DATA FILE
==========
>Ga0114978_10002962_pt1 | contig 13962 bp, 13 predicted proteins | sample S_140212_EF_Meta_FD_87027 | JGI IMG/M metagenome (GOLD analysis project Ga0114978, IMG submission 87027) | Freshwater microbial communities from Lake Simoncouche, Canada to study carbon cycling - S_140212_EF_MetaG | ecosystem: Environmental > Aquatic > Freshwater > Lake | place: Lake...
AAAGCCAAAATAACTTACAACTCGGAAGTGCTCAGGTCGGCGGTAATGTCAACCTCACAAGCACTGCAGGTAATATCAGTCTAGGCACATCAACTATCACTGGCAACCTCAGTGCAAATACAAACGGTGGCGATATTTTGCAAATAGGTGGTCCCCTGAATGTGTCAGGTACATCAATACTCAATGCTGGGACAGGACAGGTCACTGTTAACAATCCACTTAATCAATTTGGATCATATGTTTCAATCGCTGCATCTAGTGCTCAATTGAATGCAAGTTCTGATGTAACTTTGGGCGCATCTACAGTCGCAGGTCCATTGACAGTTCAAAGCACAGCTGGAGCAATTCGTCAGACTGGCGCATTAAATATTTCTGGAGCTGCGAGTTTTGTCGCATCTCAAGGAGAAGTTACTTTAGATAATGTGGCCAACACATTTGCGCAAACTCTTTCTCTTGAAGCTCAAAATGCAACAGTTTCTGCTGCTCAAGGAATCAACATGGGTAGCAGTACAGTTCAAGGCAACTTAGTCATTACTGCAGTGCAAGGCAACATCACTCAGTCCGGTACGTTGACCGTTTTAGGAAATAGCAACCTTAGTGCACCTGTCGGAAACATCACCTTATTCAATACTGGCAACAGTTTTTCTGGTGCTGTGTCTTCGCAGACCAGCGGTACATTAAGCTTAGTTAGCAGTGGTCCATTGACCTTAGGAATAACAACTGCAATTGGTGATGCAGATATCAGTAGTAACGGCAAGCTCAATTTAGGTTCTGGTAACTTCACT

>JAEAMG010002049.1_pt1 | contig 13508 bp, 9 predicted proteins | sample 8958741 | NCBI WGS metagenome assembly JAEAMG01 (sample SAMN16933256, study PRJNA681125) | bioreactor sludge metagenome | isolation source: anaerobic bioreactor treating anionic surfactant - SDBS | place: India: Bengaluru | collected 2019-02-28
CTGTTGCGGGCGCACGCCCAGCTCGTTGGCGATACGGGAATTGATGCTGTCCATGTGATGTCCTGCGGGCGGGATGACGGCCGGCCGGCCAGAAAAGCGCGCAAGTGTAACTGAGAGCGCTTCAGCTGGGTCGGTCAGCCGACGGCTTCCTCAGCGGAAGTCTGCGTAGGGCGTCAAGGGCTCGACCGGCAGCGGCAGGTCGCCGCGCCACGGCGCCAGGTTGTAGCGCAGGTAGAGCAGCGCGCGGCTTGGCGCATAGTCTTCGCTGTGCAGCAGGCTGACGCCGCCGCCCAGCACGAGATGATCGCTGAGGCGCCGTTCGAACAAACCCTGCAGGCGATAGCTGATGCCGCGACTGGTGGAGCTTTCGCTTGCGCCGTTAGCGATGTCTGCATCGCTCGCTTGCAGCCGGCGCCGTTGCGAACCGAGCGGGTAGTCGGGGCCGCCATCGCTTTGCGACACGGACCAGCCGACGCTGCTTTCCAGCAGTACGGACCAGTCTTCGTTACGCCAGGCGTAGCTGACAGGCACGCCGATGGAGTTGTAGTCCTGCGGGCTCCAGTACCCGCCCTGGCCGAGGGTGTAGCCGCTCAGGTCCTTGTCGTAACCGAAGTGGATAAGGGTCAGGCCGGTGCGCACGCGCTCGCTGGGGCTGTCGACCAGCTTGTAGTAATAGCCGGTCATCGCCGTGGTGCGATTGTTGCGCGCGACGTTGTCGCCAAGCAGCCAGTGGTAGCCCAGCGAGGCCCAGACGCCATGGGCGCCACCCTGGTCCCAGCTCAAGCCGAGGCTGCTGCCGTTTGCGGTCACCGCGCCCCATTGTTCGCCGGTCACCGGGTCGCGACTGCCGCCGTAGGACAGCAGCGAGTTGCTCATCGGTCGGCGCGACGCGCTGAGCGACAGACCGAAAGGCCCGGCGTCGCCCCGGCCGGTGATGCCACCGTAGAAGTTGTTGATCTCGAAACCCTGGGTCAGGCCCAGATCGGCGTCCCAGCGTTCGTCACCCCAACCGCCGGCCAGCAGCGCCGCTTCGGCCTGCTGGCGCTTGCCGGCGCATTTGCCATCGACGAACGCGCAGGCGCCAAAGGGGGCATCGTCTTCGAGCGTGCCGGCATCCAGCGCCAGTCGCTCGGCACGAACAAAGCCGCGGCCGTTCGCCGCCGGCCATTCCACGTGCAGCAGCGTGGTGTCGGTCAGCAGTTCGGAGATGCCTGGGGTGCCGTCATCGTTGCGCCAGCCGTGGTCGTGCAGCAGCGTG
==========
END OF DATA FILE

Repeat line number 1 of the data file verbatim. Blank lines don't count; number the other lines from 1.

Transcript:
>Ga0114978_10002962_pt1 | contig 13962 bp, 13 predicted proteins | sample S_140212_EF_Meta_FD_87027 | JGI IMG/M metagenome (GOLD analysis project Ga0114978, IMG submission 87027) | Freshwater microbial communities from Lake Simoncouche, Canada to study carbon cycling - S_140212_EF_MetaG | ecosystem: Environmental > Aquatic > Freshwater > Lake | place: Lake...